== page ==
Microsoft vs Google case wrapping up

Patent wars are everywhere nowadays and one good example is the ongoing legal battle between Google and Microsoft. An expert witness from Google said that Microsoft will make about $94 billion in revenue until 2017 from its new tablet, Surface, and Xbox gaming console that use Motorola’s patented wireless technology.

Expert witness Michael Dansky gave testimony on Tuesday for Google’s newly acquired Motorola Mobility unit. The $94 billion amount he mentioned also included the wireless adapter that Microsoft is no longer selling. He did not state though how far back he counted the past revenues.

Microsoft did not comment on the figure or during the proceedings on the last day of the high stakes trial in Seattle.

The 1 week trial in a federal court in Seattle will look at the amount Microsoft will pay Motorola Corp for its patents. Google acquired Motorola Mobility earlier this year for $12.5 billion, mainly because of its huge collection of communication patents.

Motorola is demanding a $4 billion per year royalty cost from Microsoft. The patents include some wireless- and video-related technology owned by Motorola. Microsoft claims the total royalty cost it should pay every year to Motorola is only over $1 million.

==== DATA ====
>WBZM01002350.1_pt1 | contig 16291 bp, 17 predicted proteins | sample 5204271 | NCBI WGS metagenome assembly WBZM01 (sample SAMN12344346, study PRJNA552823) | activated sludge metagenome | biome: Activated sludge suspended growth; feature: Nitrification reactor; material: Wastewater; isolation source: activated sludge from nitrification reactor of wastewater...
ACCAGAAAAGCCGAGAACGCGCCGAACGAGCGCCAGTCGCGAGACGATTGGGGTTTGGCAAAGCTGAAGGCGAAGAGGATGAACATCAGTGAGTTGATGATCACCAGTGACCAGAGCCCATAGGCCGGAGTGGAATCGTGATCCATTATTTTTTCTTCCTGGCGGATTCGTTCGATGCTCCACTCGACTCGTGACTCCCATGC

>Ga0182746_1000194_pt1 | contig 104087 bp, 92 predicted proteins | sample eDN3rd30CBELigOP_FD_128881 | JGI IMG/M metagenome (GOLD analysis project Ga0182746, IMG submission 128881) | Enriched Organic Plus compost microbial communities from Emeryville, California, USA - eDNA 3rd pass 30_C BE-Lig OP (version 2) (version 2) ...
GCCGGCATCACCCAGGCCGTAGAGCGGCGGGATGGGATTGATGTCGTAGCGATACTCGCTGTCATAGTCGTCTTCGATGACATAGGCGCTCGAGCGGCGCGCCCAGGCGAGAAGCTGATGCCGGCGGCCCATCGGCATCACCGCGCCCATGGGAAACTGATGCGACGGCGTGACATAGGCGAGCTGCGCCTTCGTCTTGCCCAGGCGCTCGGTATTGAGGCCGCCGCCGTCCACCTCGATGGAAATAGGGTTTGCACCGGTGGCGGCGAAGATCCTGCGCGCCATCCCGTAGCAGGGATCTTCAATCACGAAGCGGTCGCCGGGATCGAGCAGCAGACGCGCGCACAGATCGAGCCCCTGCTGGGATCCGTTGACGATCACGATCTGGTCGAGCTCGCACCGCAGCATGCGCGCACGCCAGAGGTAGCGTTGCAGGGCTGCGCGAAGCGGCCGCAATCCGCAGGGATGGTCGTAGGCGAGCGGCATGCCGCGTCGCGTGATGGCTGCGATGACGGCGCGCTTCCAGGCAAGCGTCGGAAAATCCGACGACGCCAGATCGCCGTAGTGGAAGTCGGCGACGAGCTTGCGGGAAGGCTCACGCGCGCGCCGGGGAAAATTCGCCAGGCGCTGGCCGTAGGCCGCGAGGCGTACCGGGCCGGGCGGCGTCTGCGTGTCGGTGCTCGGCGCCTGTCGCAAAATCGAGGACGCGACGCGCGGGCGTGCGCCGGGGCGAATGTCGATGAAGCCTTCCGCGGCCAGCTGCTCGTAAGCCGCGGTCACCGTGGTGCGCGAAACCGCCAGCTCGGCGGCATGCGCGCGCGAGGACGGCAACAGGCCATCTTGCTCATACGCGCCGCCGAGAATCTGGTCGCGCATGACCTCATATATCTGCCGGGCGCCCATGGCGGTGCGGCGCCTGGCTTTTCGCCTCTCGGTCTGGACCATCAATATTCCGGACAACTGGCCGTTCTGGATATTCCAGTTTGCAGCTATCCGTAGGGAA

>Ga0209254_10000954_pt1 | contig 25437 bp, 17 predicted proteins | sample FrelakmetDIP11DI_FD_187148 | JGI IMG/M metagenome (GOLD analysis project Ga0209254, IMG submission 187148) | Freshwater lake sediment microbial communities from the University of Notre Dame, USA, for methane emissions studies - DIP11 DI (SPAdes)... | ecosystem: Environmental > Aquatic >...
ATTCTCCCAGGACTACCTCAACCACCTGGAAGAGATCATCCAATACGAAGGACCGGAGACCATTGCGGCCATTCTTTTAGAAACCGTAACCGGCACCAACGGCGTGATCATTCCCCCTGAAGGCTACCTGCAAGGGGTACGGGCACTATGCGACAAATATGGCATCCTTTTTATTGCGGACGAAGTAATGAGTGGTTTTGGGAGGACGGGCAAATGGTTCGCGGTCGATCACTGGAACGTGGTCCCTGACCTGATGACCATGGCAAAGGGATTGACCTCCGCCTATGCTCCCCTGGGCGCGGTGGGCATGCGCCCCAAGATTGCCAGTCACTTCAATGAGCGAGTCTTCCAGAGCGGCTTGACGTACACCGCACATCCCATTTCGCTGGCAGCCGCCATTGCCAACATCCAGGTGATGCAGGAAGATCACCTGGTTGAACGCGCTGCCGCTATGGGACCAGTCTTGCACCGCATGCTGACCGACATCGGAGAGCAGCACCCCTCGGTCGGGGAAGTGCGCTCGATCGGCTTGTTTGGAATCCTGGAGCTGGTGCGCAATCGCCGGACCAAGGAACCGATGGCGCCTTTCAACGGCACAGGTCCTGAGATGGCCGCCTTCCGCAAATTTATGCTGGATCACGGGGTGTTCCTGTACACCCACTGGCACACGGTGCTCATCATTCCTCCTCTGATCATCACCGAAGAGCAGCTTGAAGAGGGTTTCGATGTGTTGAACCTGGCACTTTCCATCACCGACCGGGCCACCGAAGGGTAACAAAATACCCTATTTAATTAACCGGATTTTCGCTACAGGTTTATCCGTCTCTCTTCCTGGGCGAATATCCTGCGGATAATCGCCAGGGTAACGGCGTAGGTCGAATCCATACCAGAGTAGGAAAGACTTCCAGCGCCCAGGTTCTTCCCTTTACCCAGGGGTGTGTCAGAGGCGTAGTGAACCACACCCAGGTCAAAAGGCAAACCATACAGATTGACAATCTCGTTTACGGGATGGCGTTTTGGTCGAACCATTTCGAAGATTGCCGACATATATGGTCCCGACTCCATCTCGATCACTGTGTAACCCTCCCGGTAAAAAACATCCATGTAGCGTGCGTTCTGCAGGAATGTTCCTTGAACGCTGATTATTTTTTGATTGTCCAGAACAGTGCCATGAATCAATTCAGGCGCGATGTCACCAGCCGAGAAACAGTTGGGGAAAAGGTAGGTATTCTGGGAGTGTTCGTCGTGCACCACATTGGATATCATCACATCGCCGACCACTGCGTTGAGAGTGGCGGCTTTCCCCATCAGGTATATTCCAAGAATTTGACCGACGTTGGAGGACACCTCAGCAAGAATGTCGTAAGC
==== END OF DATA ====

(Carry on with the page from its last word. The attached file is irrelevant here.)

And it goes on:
If the federal court will favor Microsoft’s argument, Google may have lost its vaunted bargaining chip in negotiating licensing deals with other companies including Microsoft.

The booming mobile industry has triggered several high profile patent litigations between big companies as they vie ownership of underlying technology and handset designs.

Microsoft, together with Apple Inc, is embroiled in patent disputes around the world against Google and its hardware-maker partners like Samsung Electronics Co Ltd, which uses the Android operating system on their smartphones.

Apple argues that Android is merely a copy of its iOS, while Microsoft contends that it owns patents that Android phones are using.

Motorola and other hardware vendors are firing back with their own counter lawsuits against both companies.

Prior to the start of the trial, Judge Robart expressed that agreements between Motorola, Microsoft, and other companies regarding patent license could be revealed to the public, together with some sensitive financial information.

But citing an appellate precedent, Robart reversed his statement by making the proceeding private, clearing the courtroom during a two-hour testimony.

Dansky said that the video technology Microsoft and other tech companies are using is crucial, thus Motorola deserves higher royalty.

He said it will be difficult to sell tablets and smartphones without using Motorola’s patented technology.

The case can drag on for weeks if both companies will provide more legal briefs.

source: reuters

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